Meanwhile, the United Nations Food and Agricultural Organisation helpfully identified immense areas of ‘spare land’ in developing countries that could be used for planting ‘bio-energy’ crops to be turned into biofuels. The World Bank’s recent report on the 2008 commodities price hike includes a diagram entitled [6] “The stock of unused but potentially arable land is enormous”, depicting more than 700 million hectares of ‘unused’ land in sub-Saharan Africa, and more than 800 m ha in Latin America and  the Caribbean.

Corporate farming for the rich

International agribusinesses, investment banks, hedge funds, commodity traders, sovereign wealth funds, UK pension funds, foundations and ‘individuals have been snapping up some of the world’s cheapest land, in Sudan, Kenya, Nigeria, Tanzania, Malawi, Ethiopia, Congo, Zambia, Uganda, Madagascar, Zimbabwe, Mali, Sierra Leone, Ghana and elsewhere. Ethiopia alone has approved 815 foreign-financed agricultural projects since 2007. Any land investors can’t buy is leased for about $1 per year per hectare. In many cases, the contracts have led to evictions, civil unrest and complaints of “land grabbing”, John Vidal reports in UK’s Guardian [1].

Nyikaw Ochalla, an indigenous Anuak from the Gambella region of Ethiopia now living in Britain but in regular contact with farmers in his region, told Vidal [1]: “All of the land in the Gambella region is utilised. Each community has and looks after its own territory and the rivers and farmlands within it. It is a myth propagated by the government and investors to say that there is waste land or land that is not utilised in Gambella.

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Our Thirsty World: Nat’l Geo on Water

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Flavorwire

by Shana Nys Dambrot

Photo by L Johnson

National Geographic puts a new spin on a classic subject, using cutting-edge photographic technology to build a sweeping portfolio of the past and future of water on Earth.

From agriculture, industry, and religion to conservation, commerce, and mythology, no aspect of human life is unaffected by the presence — or increasingly, the absence — of fresh water. Water: Our Thirsty World, a special issue of NatGeo and related exhibition at LA’s Annenberg Space for Photography, tackles this fluid topic in light of dire resource-war scenarios and nature’s evaporating majesty.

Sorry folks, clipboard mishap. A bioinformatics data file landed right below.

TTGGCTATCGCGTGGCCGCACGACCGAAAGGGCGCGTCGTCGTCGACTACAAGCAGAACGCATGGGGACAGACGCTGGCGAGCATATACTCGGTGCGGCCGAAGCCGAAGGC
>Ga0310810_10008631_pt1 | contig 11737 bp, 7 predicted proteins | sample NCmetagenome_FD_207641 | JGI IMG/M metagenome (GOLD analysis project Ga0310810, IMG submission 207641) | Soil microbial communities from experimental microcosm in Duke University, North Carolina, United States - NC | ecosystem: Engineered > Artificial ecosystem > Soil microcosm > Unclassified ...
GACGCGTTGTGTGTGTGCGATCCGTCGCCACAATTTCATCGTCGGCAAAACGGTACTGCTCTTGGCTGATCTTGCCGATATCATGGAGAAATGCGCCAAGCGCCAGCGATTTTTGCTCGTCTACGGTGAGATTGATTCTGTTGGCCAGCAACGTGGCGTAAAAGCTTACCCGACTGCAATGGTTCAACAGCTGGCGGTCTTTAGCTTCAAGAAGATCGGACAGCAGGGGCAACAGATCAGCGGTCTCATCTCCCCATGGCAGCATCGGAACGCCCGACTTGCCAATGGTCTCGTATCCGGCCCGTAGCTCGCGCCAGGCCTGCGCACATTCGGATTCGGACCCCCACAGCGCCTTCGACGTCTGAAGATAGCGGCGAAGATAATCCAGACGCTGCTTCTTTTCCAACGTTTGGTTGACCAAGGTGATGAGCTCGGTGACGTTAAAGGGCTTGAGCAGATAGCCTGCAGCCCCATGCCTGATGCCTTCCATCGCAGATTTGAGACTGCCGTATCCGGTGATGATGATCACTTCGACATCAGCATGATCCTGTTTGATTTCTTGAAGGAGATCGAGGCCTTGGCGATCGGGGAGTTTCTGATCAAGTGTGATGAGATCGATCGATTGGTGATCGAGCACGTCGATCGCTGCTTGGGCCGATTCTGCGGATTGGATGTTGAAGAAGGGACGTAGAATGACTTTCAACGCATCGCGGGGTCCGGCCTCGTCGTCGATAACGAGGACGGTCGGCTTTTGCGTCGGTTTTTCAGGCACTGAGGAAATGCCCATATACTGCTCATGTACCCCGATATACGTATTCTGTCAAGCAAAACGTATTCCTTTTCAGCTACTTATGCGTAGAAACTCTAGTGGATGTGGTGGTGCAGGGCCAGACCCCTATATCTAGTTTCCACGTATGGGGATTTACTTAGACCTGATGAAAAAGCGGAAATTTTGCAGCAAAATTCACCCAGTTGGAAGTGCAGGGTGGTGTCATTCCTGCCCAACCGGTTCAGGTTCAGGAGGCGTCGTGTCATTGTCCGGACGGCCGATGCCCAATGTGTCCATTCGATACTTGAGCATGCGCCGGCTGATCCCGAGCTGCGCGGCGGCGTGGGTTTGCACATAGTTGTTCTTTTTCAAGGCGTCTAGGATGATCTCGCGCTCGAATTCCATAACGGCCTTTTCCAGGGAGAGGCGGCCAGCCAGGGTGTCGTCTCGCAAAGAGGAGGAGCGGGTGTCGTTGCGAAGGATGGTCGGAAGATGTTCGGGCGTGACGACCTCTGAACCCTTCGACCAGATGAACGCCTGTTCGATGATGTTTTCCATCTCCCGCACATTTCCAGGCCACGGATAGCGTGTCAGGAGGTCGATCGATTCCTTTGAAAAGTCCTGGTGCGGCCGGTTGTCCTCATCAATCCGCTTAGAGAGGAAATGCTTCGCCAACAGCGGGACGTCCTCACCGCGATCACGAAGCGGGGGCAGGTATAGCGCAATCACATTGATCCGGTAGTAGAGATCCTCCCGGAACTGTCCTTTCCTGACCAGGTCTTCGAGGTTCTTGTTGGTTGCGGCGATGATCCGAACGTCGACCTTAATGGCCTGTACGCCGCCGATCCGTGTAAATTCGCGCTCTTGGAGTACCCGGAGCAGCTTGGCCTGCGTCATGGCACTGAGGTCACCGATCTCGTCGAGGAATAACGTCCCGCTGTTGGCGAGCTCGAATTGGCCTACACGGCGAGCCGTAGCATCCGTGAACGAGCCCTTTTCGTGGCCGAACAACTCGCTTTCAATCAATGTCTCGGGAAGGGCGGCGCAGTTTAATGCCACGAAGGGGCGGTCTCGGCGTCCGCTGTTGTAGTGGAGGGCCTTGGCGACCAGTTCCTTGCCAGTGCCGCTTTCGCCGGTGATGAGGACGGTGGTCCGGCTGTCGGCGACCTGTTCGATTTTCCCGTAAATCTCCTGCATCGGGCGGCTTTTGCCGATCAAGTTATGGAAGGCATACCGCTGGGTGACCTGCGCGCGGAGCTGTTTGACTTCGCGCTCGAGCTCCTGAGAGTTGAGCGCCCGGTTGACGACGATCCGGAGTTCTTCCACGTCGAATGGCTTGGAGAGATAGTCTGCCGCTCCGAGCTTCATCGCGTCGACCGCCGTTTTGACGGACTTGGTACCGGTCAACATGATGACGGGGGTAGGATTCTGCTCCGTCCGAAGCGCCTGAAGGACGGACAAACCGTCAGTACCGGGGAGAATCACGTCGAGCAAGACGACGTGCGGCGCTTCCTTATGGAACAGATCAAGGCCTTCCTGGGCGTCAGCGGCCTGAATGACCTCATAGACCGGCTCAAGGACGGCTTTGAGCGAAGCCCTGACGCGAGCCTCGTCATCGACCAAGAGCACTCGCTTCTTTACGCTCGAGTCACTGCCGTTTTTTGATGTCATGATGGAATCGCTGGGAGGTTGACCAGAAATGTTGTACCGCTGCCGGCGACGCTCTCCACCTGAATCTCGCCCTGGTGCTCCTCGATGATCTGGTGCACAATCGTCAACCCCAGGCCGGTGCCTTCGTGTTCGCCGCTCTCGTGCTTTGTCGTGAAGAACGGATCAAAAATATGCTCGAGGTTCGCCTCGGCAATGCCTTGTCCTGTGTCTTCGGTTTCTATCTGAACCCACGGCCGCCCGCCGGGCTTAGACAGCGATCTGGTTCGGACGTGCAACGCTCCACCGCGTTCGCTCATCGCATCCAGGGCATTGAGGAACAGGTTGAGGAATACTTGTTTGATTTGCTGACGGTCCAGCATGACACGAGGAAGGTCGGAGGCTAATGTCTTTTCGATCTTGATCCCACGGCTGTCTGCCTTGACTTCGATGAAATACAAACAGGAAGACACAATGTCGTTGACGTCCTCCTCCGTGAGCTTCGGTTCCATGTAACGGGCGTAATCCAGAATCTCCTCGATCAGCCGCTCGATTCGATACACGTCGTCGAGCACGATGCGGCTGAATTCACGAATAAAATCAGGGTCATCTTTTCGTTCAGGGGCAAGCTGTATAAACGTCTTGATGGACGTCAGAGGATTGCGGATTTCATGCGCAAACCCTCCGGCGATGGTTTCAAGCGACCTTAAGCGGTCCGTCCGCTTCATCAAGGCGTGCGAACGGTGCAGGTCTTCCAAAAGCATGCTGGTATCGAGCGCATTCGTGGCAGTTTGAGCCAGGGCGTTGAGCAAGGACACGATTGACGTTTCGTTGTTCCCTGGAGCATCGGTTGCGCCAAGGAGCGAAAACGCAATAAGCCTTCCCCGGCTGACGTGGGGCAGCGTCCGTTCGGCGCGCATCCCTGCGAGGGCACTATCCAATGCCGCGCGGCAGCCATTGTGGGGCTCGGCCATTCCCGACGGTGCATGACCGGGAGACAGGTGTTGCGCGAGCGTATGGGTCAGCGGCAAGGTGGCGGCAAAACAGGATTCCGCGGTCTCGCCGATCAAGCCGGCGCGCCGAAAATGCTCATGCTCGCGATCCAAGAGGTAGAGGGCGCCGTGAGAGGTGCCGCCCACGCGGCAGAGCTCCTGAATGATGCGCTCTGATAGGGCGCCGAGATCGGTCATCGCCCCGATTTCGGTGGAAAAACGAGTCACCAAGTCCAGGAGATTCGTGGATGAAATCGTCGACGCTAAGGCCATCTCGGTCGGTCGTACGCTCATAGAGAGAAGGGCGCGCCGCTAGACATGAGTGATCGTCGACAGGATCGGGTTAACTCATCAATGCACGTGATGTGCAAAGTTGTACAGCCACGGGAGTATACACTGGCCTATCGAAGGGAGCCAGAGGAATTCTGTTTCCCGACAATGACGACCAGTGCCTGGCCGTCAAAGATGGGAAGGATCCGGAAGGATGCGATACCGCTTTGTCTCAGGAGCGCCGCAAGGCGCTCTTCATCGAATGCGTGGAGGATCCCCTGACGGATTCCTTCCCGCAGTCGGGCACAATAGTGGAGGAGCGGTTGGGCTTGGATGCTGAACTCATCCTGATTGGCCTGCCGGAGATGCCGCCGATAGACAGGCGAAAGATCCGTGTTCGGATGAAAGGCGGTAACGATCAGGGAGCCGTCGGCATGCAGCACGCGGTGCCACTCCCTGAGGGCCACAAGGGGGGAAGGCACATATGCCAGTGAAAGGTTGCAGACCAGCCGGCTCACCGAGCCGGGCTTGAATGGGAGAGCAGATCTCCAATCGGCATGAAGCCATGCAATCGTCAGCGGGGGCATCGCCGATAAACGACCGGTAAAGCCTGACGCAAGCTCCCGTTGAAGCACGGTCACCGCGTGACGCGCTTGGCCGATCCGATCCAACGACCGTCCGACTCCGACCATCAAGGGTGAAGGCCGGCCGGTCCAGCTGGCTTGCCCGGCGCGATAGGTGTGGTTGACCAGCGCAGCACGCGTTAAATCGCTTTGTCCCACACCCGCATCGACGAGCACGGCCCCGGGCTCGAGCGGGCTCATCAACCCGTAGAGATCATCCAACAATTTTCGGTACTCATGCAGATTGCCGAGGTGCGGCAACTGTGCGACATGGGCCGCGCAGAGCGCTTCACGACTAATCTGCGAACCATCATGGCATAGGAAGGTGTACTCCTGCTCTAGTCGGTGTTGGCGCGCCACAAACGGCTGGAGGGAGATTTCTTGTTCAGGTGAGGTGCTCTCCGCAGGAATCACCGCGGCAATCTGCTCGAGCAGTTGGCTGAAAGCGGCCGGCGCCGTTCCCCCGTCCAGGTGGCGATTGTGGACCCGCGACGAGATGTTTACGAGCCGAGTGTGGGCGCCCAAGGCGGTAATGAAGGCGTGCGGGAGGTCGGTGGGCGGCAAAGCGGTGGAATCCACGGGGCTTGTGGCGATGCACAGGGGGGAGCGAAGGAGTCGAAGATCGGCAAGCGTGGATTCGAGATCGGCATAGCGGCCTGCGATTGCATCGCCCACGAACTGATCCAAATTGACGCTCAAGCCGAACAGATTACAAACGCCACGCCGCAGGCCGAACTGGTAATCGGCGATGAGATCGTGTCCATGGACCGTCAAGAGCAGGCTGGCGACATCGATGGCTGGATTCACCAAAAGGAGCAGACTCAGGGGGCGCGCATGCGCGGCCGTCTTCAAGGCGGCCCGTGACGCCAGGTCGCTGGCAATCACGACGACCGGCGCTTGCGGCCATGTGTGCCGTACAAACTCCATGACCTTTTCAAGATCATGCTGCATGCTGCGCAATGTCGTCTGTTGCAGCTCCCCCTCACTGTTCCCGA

View the issue on NatGeo’s website, find out what you can do to help, browse images and videos from the exhibition, and if you’re in LA before June swing by and see it in person.

Potential Food Shortages…in America?

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Millennium Ark  08/18/09

California and Texas – America’s main food growing states – have experienced severe, ongoing drought. California is suffering through a 4th straight year of horrendous water shortages, which has impacted every single crop it produces. See California’s Vital Role in Food Production for an eye-opener of what this states brings to your table.

Parts of Texas are experiencing the worst drought ever and fears are surfacing that it may be here to stay. Extreme drought is impacting everything that Texas produces. Marketing economist Dr. Mark Welch expects drought to cut Texas’ corn crops by 45%, sorghum by 69%, and wheat 62%. Cotton fields are so dry they’re being abandoned. These aren’t the only foods in trouble. Vegetables, horticulture plants, peaches and their world famous pecans have also taken severe hits. April freezes wiped out some Texas grapes leaving wineries in tough shape.
No Amer Drought

Drought in Wisconsin has pushed farmers to the edge and where it hasn’t destroyed crops and livestock outright, crops are at least 3 months behind. In Iowa, hail losses try farmers’ hearts.

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Written by laudyms

August 21, 2009 at 9:22 am